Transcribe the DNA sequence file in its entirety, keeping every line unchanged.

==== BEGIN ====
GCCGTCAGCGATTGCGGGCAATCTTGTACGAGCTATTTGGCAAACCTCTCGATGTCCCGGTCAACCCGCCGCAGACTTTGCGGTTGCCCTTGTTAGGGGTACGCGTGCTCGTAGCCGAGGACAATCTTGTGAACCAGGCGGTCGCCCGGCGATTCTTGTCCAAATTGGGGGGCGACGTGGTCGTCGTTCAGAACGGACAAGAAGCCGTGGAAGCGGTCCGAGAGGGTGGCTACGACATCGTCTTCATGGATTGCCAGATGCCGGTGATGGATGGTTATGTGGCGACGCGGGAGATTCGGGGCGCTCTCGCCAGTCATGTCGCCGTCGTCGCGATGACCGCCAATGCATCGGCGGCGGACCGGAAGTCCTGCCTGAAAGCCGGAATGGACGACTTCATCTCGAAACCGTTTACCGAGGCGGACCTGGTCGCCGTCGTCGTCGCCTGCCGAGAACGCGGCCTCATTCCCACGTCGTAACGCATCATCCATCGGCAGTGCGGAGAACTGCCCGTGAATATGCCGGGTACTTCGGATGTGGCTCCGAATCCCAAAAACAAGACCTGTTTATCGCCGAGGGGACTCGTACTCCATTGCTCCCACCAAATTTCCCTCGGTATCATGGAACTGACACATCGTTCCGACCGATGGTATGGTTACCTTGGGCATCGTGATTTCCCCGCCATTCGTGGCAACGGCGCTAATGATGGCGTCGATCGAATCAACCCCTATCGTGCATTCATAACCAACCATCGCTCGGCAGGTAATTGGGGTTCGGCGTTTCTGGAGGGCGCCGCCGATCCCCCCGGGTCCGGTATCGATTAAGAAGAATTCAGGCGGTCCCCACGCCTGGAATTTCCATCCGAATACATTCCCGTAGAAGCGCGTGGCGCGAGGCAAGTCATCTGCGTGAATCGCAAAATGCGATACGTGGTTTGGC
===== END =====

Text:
GCCGTCAGCGATTGCGGGCAATCTTGTACGAGCTATTTGGCAAACCTCTCGATGTCCCGGTCAACCCGCCGCAGACTTTGCGGTTGCCCTTGTTAGGGGTACGCGTGCTCGTAGCCGAGGACAATCTTGTGAACCAGGCGGTCGCCCGGCGATTCTTGTCCAAATTGGGGGGCGACGTGGTCGTCGTTCAGAACGGACAAGAAGCCGTGGAAGCGGTCCGAGAGGGTGGCTACGACATCGTCTTCATGGATTGCCAGATGCCGGTGATGGATGGTTATGTGGCGACGCGGGAGATTCGGGGCGCTCTCGCCAGTCATGTCGCCGTCGTCGCGATGACCGCCAATGCATCGGCGGCGGACCGGAAGTCCTGCCTGAAAGCCGGAATGGACGACTTCATCTCGAAACCGTTTACCGAGGCGGACCTGGTCGCCGTCGTCGTCGCCTGCCGAGAACGCGGCCTCATTCCCACGTCGTAACGCATCATCCATCGGCAGTGCGGAGAACTGCCCGTGAATATGCCGGGTACTTCGGATGTGGCTCCGAATCCCAAAAACAAGACCTGTTTATCGCCGAGGGGACTCGTACTCCATTGCTCCCACCAAATTTCCCTCGGTATCATGGAACTGACACATCGTTCCGACCGATGGTATGGTTACCTTGGGCATCGTGATTTCCCCGCCATTCGTGGCAACGGCGCTAATGATGGCGTCGATCGAATCAACCCCTATCGTGCATTCATAACCAACCATCGCTCGGCAGGTAATTGGGGTTCGGCGTTTCTGGAGGGCGCCGCCGATCCCCCCGGGTCCGGTATCGATTAAGAAGAATTCAGGCGGTCCCCACGCCTGGAATTTCCATCCGAATACATTCCCGTAGAAGCGCGTGGCGCGAGGCAAGTCATCTGCGTGAATCGCAAAATGCGATACGTGGTTTGGC